5 Replies Latest reply: Jan 24, 2012 1:50 AM by marcHerf
marcHerf Level 1 (0 points)

hope you may help me with the issue as describe in the following -

any support is highly appreciated!






…. mac based access to webpage's server 

does not allow for writing files



a .txt file loaded* by a webpage

continuously** updating the w-pager's values

can not be overwritten via ftp access***

when accessed by a mac****


it works perfect when offline

(a serial server provides the updates -

it overwrites the .txt file on a regular base)



*     via javascript


**   every 10 seconds


***  i tried several server protocols, acommand line script,

      symlink, syncronising


****  macbook pro and IMac, Mac OsX 10.68






"read only" error message


File Transfer Protocol (FTP) server volumes

available in the Finder

have read-only access, even when the FTP server is set to allow you write access.




------------------------------------------------------------------------------- -



access external server

with "read/write" privileges



… if there is any opportunity:

via apple's "go" / "connect to server"

an alias/symlink or direct access of the .txt file








the following wont' work:




- changing all main/subdirectories' files' privileges

  to "0775" and even "0777"


(everybody can read/write/execute the files online)


---> read-only access when trying to overwrite the .txt file





- trying different protocols



---> read-only access



---> error message … check the server name or IP address ...



---> error message … check the server name or IP address ...




---> error message … was not found on this server ...




- mac command line mac scripts



ftp "mySiteUrl.com"



cd /mySubdirectory/file.txt


---> error message … "550 Permission denied."…




- "symlink"


--->  automatically converts to a textfile,

hence looses connection to source .txt file




- "sync" directories


does only work once, not continiously

Mac OS X (10.5.7)
  • MrHoffman Level 6 (14,832 points)

    You're using ftp, so there's no point in thinking that your authentication credentials are secure.  They aren't.


    And since you're using ftp, there'll be issues with firewalls.


    And ftp access to random parts of the file system is intentionally blocked.


    In general, web servers should not be allowed write access to their directories, as that can reduce the damage from a web server breach.


    As for one way to update the files, use the scp or sftp tools.  Those are secure against exposing your credentials, and they can (if permitted by either protections or access control list) write to the web server directories, and scp and sftp can write pretty much anywhere a matching logged-in user can write.

  • marcHerf Level 1 (0 points)

    thanks, mrhoffman,


    for your helpful reply!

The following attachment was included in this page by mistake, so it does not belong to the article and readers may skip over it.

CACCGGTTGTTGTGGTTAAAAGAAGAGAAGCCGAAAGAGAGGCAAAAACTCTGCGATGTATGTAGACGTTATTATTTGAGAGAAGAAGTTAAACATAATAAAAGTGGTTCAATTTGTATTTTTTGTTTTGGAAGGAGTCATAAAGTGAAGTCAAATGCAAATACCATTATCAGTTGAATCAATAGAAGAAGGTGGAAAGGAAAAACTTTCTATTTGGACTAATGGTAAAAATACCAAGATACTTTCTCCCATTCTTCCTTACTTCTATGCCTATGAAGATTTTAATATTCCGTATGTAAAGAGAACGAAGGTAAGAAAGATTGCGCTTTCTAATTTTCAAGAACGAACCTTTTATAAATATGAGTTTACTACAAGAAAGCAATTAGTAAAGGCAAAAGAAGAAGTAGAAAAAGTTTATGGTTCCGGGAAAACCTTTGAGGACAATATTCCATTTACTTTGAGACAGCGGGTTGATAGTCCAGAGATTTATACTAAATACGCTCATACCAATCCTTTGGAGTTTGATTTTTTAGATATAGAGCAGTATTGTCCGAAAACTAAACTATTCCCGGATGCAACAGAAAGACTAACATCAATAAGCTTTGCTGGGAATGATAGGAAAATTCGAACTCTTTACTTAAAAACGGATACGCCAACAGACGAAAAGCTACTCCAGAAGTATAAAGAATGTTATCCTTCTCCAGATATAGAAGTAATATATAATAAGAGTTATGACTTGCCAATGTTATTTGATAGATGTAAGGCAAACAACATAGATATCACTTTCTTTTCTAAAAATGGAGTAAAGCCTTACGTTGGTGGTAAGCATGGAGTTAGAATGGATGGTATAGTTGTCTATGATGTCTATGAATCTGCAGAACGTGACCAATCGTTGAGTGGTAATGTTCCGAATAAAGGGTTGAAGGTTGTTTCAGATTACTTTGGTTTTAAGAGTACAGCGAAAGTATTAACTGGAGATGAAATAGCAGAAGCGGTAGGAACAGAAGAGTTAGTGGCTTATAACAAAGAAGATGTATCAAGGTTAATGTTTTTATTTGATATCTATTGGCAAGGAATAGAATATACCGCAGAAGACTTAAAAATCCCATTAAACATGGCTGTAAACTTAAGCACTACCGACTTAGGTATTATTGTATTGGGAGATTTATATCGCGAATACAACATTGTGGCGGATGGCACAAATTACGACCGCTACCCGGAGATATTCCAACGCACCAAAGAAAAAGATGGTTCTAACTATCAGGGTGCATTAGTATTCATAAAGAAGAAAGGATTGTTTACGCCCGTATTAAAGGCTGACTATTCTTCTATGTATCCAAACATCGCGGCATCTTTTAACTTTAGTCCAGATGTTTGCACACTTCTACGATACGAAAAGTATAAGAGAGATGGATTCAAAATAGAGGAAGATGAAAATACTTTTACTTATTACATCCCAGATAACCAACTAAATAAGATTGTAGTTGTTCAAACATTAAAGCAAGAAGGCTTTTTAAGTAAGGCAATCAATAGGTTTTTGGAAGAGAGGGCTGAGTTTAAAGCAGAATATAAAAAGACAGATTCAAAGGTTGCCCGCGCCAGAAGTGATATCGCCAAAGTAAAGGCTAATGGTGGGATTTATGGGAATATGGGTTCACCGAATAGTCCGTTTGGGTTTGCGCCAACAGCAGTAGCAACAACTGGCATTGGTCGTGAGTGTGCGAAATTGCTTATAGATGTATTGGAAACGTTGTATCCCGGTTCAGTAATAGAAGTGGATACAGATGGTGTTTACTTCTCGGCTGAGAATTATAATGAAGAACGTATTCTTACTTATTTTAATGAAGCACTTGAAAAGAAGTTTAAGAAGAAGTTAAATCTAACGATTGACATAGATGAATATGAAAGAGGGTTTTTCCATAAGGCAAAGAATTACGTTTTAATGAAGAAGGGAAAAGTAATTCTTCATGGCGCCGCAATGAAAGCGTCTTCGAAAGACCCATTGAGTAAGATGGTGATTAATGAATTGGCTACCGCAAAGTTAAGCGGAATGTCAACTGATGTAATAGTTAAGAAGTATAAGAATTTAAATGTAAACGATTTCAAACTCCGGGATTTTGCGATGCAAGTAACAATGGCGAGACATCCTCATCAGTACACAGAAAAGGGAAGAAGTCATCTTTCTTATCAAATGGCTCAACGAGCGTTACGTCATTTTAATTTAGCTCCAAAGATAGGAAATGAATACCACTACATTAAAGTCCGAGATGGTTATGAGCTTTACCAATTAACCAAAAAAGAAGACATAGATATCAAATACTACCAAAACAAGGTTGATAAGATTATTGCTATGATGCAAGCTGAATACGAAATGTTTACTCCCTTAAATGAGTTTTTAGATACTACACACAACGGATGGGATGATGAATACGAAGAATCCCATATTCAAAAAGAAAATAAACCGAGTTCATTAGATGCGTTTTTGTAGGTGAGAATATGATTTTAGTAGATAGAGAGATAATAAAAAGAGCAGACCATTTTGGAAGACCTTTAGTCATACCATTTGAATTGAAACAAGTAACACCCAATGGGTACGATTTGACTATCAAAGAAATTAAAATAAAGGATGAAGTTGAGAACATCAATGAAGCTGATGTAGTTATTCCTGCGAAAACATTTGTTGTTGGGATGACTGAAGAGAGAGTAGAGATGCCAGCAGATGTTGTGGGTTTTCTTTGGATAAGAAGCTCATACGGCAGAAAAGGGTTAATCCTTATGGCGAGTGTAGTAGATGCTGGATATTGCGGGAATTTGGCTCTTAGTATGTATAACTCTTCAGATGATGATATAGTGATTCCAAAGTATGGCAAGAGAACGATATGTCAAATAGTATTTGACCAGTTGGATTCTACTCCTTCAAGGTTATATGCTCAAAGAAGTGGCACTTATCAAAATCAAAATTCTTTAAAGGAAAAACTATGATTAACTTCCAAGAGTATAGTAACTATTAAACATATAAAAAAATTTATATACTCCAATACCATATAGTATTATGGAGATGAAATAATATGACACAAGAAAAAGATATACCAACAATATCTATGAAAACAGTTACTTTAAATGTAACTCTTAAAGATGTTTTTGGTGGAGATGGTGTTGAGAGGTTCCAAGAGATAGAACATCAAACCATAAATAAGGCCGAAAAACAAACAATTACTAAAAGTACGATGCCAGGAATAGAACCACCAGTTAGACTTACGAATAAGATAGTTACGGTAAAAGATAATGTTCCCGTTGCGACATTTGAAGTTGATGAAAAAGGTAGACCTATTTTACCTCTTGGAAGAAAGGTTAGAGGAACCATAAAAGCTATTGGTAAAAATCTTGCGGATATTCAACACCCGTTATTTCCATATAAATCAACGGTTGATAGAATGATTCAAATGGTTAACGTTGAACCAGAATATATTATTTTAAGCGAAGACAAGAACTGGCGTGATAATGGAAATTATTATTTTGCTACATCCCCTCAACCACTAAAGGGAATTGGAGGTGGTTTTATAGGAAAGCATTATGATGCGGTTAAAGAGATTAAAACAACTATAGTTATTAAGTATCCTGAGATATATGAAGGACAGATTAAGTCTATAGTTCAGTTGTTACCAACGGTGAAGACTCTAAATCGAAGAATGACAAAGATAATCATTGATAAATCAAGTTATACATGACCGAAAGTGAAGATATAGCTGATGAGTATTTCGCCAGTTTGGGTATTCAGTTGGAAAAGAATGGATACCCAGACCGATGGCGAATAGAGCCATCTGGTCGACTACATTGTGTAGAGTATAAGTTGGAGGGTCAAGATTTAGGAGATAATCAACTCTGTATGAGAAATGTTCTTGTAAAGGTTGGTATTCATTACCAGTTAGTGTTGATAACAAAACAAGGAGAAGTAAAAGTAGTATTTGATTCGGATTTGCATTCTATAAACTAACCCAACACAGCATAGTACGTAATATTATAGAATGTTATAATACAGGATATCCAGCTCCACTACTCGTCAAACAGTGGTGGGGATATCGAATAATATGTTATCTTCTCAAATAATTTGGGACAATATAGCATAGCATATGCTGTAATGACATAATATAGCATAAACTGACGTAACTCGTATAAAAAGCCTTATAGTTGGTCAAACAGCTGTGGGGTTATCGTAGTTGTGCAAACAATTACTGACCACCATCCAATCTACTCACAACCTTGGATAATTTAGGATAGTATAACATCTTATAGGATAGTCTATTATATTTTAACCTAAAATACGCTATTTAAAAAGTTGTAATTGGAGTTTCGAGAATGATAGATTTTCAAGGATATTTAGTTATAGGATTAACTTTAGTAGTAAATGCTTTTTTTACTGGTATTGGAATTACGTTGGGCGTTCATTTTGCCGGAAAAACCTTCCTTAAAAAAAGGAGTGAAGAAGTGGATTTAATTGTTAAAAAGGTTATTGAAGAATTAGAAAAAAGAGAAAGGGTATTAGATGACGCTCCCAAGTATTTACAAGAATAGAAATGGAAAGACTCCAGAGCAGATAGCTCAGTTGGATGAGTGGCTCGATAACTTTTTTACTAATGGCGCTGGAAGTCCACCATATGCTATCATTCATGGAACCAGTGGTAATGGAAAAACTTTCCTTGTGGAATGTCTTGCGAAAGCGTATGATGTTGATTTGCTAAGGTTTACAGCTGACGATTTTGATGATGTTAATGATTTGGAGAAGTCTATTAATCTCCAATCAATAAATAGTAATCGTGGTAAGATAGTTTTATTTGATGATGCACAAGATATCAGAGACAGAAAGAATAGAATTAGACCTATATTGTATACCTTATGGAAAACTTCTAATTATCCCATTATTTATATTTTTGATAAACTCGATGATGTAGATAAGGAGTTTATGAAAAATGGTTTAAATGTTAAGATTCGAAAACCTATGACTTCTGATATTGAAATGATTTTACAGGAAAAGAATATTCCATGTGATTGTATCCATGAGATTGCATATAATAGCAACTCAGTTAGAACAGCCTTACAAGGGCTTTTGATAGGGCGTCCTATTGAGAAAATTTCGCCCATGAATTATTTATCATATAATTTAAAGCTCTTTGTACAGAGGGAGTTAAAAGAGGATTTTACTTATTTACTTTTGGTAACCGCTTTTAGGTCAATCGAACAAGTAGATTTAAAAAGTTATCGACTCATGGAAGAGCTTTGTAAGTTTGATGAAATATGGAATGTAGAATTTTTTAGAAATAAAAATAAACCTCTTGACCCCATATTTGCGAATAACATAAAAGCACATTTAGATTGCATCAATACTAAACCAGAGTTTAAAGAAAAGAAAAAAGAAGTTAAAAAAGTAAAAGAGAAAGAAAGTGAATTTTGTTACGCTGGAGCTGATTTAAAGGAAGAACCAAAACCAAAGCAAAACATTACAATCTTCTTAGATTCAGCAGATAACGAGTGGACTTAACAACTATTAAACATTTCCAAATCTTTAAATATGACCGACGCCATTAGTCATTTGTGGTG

googling "scp and sftp tool" i tried "firessh", "fireftp", "cyberduck", "filezilla"

    - all of them are suitable for my purposes, especially "cyberduck"

    since it provides features similar to those of mac's "go"/"connect to server"

    & allows for read/write access.


    dragging a folder from the server into a mac's sidebar via "cyberduck"

    the server's files appear/become accessible as if they were saved onto a harddrive)…


    some of the programs as mentioned above might be based on ftp technology

    but i hope that my "little snitch" and firewall settings might keep me from being captured

  • MrHoffman Level 6 (14,832 points)

    FWIW, various web browsers will explicitly disable the use of credentials on the ftp:// command.


    Mac OS X includes scp and sftp at the command line.  You've found the typical GUI tools.


    While ftp and sftp share three letters, some general syntax, and a similar purpose, these tools are otherwise very different tools, using different network protocols, different security; they're completely separate implementations.


    Once you get the hang of using scp and sftp, you can also move to digital certificates, as these can be used in place of (or in addition to) user-specified passwords.


    scp and sftp are much easier to punch through a firewall, if it comes down to requiring that.

  • Camelot Level 8 (46,665 points)

    some of the programs as mentioned above might be based on ftp technology but i hope that my "little snitch" and firewall settings might keep me from being captured


    Neither Little Snitch or your firewall will do anything to protect your FTP server. They won't stop malicious users from attempting to log in to your server. They won't prevent a malicious user from sniffing your credentials over the wire as you log in, and they won't verify that an 'authorized user' is really who they say they are (with the possible exception of a firewall rule that only allows very specific IP addresses to connect).

  • marcHerf Level 1 (0 points)

    thanks,again, for all of your support -

    you provided a lot of helpful information

    (and scary facts that i have not been aware of before).


    though i am not really feeling better now

    (knowing my macs' data might be exposed to unauthorised access

    once i customise the server's settings in an unconsidered manner)

    i definitely found the information i need to proceed with my project!